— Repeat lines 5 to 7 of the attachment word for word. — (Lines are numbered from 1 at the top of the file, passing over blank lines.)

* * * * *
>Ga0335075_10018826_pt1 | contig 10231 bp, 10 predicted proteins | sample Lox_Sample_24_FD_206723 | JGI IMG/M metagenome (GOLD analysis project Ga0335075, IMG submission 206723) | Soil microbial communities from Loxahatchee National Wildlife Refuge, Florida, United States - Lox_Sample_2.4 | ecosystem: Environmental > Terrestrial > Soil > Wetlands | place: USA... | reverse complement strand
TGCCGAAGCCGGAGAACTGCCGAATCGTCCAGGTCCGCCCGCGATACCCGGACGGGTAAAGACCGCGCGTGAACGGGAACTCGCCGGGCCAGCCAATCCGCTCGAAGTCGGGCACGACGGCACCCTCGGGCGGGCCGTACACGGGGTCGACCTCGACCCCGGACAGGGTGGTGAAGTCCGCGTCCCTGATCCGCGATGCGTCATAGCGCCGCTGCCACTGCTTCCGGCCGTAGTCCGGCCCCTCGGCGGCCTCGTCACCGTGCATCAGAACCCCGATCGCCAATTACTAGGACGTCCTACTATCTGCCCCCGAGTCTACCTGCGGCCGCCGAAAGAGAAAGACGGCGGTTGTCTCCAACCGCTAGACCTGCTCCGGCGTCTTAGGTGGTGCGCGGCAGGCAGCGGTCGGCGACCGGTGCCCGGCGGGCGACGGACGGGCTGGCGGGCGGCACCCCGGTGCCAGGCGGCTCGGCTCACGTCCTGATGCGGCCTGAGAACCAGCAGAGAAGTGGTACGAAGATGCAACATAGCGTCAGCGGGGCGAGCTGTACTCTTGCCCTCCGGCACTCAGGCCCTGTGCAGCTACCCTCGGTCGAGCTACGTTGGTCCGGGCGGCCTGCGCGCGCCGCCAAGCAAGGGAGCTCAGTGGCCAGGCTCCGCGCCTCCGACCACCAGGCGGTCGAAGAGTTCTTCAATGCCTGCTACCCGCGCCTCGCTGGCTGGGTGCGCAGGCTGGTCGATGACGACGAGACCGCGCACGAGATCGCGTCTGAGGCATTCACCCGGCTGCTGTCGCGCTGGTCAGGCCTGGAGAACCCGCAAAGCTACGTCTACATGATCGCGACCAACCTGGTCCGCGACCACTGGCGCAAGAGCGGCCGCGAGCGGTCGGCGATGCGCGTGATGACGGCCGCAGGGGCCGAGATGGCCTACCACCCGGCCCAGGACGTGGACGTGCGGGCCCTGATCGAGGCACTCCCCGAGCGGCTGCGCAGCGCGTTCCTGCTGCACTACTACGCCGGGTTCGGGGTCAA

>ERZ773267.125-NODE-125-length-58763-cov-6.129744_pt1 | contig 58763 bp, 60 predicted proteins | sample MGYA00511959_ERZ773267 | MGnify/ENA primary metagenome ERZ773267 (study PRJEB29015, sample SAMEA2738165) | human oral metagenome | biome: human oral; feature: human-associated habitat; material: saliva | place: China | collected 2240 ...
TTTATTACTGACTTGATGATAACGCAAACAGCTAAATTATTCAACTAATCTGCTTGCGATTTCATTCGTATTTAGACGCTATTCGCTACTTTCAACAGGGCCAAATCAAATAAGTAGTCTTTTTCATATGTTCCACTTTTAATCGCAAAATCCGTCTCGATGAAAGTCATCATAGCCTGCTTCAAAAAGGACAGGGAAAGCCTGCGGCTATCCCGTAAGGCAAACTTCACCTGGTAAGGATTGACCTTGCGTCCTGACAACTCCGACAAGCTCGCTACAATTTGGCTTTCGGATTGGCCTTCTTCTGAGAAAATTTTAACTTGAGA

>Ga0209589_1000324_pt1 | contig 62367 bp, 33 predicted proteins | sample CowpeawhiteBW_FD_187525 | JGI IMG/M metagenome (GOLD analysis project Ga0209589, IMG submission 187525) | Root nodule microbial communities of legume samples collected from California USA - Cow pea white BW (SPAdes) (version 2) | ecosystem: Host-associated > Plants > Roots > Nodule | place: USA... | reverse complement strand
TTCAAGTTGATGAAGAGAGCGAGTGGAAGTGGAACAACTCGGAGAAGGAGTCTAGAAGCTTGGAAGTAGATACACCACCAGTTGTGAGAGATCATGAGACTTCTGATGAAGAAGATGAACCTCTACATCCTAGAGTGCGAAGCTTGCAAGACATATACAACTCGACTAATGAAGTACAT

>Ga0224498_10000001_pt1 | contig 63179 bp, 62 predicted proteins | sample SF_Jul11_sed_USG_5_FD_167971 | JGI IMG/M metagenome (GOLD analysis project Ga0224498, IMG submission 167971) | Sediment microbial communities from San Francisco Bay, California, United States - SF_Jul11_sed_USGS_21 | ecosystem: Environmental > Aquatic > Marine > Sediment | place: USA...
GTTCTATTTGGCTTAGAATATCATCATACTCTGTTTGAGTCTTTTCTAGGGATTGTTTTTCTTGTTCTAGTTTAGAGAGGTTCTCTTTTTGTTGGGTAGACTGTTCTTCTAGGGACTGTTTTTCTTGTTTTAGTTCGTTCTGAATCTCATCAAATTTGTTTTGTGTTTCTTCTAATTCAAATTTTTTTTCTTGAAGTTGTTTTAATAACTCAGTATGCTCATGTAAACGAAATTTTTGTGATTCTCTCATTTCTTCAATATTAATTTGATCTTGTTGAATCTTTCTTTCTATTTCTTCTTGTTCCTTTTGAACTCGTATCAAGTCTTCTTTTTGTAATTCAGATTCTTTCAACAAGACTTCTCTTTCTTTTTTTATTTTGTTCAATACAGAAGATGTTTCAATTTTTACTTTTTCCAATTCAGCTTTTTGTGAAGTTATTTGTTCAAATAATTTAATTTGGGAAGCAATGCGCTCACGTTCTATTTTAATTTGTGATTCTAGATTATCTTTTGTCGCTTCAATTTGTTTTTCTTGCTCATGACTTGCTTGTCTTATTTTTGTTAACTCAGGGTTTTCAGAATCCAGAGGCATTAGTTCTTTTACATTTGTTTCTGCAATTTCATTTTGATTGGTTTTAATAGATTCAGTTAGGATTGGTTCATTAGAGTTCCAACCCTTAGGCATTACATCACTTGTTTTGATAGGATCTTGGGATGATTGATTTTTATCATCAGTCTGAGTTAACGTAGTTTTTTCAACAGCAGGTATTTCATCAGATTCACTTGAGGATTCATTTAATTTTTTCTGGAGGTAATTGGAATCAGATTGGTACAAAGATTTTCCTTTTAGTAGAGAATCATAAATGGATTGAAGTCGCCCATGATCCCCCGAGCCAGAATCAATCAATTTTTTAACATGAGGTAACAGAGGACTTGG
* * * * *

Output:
>Ga0209589_1000324_pt1 | contig 62367 bp, 33 predicted proteins | sample CowpeawhiteBW_FD_187525 | JGI IMG/M metagenome (GOLD analysis project Ga0209589, IMG submission 187525) | Root nodule microbial communities of legume samples collected from California USA - Cow pea white BW (SPAdes) (version 2) | ecosystem: Host-associated > Plants > Roots > Nodule | place: USA... | reverse complement strand
TTCAAGTTGATGAAGAGAGCGAGTGGAAGTGGAACAACTCGGAGAAGGAGTCTAGAAGCTTGGAAGTAGATACACCACCAGTTGTGAGAGATCATGAGACTTCTGATGAAGAAGATGAACCTCTACATCCTAGAGTGCGAAGCTTGCAAGACATATACAACTCGACTAATGAAGTACAT

>Ga0224498_10000001_pt1 | contig 63179 bp, 62 predicted proteins | sample SF_Jul11_sed_USG_5_FD_167971 | JGI IMG/M metagenome (GOLD analysis project Ga0224498, IMG submission 167971) | Sediment microbial communities from San Francisco Bay, California, United States - SF_Jul11_sed_USGS_21 | ecosystem: Environmental > Aquatic > Marine > Sediment | place: USA...